An Alarming Number Of People Don’t Disclose When They Have An STI

An Alarming Number Of People Don’t Disclose When They Have An STI

Here’s a statistic that might surprise you: around one in five people in the US have a sexually transmitted infection at any one time. There’s nothing wrong or shameful about that – in this age of modern medicine, many are curable and all are treatable – but if you have one, you at least ought to know about it, right?

That’s one reason why the results of a new analysis – a critical literature review some 32 papers strong from researchers at the University of Tennessee – are so worrying. According to their results, only around one-half of people who have an STI actually mention it to a prospective sexual partner. 

In fact, only about one-half of people think they should even have to say anything.

“STI cases continue to rise annually, yet the STI disclosure literature published across the last two decades has not kept pace,” the authors write. Which is a problem – because, of course, “sexual partners […] face increased susceptibility for contracting the STI(s), if they did not already have the STI(s) and were not the individuals who transmitted it initially.”

Now, perhaps you’re aghast at the one in ten people who are apparently knowingly risking others’ health in order to continue getting their rocks off – and it’s true that in some cases, “it’s just a one-night stand” was deemed reason enough to not come clean. 

But the overall picture is more nuanced than that, the authors found: “many individuals are not receiving sufficient comprehensive sexual health education,” they write. 

And the culprit? Our old friend abstinence-only sex education: “Rather than being taught how to correctly use prophylaxis, identify its limitations, and understand the scope and transmissibility of STIs, youth are only encouraged to be abstinent,” the researchers explain.

That’s right: not only is it bad for your mental health, useless for stopping sex before marriage, and downright counterproductive for reducing teen pregnancies, it turns out abstinence-only sex “education” has rendered many completely ignorant of important sexual health knowledge. For example, the researchers found that many STI-positive people were under the impression that sexual activity was only risky if they were experiencing symptoms: “Many believed, especially in the case of herpes, that being asymptomatic, STI dormancy, and using prophylaxis were enough to completely prevent transmission, and this negated the necessity for them to disclose,” they noted.

But of course, that’s not true. “Although the likelihood of the transmission of herpes is decreased when asymptomatic and using prophylaxis, it is still possible,” cautions the paper. The same is true of chlamydia, gonorrhea, and trichomoniasis, all of which can be spread without the presence of symptoms or even semen, and all of which featured heavily in the responses to various studies in the review (the most common conditions were herpes and HPV, while HIV was excluded from consideration.)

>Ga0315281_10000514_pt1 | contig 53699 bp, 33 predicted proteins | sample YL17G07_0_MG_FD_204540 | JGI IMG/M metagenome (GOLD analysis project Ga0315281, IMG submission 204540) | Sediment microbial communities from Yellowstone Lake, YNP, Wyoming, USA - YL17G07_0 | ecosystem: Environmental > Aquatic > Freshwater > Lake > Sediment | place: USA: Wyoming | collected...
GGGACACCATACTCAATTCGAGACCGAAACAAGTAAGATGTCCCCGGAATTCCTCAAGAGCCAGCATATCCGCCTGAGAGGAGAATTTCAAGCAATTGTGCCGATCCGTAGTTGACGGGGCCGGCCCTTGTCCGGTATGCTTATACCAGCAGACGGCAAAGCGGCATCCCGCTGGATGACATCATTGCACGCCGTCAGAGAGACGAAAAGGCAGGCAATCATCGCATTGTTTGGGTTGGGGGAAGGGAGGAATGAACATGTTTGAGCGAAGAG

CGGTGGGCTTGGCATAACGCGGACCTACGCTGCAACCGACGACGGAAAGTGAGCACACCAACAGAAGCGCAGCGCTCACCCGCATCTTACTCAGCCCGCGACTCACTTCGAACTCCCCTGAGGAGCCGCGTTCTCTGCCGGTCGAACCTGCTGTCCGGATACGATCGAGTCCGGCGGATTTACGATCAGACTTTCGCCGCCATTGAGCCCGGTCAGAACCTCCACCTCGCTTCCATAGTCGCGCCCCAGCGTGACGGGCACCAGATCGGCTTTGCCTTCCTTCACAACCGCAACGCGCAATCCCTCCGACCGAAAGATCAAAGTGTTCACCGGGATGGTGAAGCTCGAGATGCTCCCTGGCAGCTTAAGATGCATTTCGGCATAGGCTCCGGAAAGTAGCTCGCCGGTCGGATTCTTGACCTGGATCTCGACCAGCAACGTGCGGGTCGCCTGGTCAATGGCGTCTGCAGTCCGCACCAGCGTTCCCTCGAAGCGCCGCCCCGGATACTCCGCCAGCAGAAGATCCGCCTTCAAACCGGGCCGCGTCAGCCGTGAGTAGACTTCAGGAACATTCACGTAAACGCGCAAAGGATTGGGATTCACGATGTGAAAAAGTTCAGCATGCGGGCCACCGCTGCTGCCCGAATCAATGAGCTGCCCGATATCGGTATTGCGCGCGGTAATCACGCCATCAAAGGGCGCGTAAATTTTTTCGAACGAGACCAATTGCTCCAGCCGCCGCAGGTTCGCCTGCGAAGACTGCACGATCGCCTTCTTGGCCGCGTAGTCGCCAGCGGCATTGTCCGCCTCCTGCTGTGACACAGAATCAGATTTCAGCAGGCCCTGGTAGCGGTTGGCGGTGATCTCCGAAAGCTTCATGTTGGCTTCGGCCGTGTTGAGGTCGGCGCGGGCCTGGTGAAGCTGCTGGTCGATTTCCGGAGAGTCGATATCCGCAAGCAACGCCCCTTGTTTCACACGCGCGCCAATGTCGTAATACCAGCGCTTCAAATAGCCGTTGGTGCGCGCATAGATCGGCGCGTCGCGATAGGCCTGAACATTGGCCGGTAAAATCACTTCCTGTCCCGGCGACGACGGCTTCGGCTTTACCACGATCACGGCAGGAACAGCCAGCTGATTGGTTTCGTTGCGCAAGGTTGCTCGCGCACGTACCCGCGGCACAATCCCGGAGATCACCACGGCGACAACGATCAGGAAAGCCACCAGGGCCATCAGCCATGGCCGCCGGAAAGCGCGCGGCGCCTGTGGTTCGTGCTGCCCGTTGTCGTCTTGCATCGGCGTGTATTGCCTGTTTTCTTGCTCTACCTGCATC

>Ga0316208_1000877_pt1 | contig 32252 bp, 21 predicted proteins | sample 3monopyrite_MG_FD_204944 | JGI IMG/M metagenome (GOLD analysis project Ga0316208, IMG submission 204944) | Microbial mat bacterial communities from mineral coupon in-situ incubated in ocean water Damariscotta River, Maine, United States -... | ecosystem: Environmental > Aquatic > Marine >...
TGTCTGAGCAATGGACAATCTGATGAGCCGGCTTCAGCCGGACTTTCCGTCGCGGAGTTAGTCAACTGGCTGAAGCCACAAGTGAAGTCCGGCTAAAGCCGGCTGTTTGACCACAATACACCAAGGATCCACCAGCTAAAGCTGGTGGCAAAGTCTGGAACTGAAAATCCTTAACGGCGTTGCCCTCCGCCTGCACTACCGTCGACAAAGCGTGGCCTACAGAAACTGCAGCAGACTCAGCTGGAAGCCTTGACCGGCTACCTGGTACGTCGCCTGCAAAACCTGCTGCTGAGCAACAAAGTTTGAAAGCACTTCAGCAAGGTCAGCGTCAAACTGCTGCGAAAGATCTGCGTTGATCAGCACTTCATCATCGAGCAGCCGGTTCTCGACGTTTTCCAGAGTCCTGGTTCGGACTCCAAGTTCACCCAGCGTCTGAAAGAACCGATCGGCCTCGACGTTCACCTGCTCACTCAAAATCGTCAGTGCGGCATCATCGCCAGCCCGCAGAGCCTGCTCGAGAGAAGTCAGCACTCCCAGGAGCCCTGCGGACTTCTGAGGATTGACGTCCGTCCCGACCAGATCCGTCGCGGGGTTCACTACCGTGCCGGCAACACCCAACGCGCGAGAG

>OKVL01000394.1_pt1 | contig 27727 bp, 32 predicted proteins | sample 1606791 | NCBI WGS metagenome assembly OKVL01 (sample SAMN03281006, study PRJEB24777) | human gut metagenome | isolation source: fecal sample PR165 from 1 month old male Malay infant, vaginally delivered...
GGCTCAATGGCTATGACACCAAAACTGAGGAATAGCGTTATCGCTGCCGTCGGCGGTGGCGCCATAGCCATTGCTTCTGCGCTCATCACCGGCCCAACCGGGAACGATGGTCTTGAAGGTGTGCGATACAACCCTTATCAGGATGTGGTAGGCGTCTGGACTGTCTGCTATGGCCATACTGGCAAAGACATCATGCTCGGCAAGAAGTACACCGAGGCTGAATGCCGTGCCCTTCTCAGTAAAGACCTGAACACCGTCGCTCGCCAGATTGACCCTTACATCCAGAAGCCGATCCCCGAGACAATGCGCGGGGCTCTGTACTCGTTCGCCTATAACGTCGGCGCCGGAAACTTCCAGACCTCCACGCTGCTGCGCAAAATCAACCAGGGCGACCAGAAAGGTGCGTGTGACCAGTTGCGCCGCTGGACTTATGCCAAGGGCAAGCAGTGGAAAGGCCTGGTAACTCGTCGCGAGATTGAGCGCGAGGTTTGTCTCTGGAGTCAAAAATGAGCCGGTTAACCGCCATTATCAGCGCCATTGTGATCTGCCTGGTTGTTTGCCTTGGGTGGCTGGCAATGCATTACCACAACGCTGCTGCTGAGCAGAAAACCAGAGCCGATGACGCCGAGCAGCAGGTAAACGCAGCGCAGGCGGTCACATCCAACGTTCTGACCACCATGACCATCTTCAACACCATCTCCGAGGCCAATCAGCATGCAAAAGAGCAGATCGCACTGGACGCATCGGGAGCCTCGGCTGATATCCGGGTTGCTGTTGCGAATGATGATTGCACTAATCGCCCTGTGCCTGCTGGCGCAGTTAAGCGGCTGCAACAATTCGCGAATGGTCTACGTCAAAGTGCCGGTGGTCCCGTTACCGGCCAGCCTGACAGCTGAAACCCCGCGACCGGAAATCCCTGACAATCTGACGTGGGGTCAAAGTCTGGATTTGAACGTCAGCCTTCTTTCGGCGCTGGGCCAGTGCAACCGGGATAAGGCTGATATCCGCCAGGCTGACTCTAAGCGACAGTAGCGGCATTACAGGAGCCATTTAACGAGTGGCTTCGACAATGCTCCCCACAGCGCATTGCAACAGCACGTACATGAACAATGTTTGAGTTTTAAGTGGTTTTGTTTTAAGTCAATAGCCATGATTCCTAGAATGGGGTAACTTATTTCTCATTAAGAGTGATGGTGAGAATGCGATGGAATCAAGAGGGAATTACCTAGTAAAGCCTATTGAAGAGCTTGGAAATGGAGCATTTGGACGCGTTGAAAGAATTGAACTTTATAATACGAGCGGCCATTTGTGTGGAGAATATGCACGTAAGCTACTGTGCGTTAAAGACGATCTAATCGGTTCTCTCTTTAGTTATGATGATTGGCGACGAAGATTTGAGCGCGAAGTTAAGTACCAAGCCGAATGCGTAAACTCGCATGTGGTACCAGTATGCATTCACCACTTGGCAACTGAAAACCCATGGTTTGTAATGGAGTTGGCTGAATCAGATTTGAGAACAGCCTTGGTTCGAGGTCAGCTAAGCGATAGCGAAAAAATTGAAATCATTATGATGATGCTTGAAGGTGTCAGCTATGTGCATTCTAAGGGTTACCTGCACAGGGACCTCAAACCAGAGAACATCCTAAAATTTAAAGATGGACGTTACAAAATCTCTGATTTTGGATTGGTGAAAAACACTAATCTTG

Outside of simply lacking the relevant knowledge, there are other factors at play when it comes to disclosing – or not – an STI-positive status. “For some individuals, it may not be the safest decision to make,” the authors point out; for others, the psychological baggage that comes with a diagnosis is simply too great: “For many, the sexual self is ‘damaged’ upon diagnosis,” they write, “and these deeply meaningful, symbolic processes certainly influence disclosure decision-making.”

So, what’s the solution? According to the researchers, a massive change in sex education is needed. 

“The findings from this review highlight individuals’ gaps in sexual health knowledge,” they write. “This is not surprising, particularly in the United States, as comprehensive sex education remains taboo, rather than the norm.”

That’s not just a job for schools, they add: healthcare providers, especially those who deal directly with people learning their STI-positive status, should be involved too. “The advice that practitioners may give patients will vary depending on the type of STI, which can also inform disclosure-efficacy coaching. This would be an opportunity to provide counseling about how to notify their current partner and deliver treatment, encourage routine testing, and discuss disclosure strategies should future instances arise,” the authors suggest. “Regardless of the type of STI, patients could be referred to more in-depth counseling services, if necessary, to process the diagnosis and develop strategies for disclosure, should they decide to do so.”

And underpinning all of this? Destigmatization – both of having an STI, and of sexual activity itself. 

“Providing individuals with accurate sexual health knowledge, ample opportunities for testing and treatment, and helping them build confidence in their sexual decision-making is paramount,” the researchers conclude.

“Each person interested in pursuing sexual activity with another, regardless of whether they have an STI, should feel empowered to facilitate conversations about their sexual health and wellness with others, including conversations about consent, contraception, preferred sexual behaviors, sexual histories and STI status.”

The review is published in The Journal of Sex Research.

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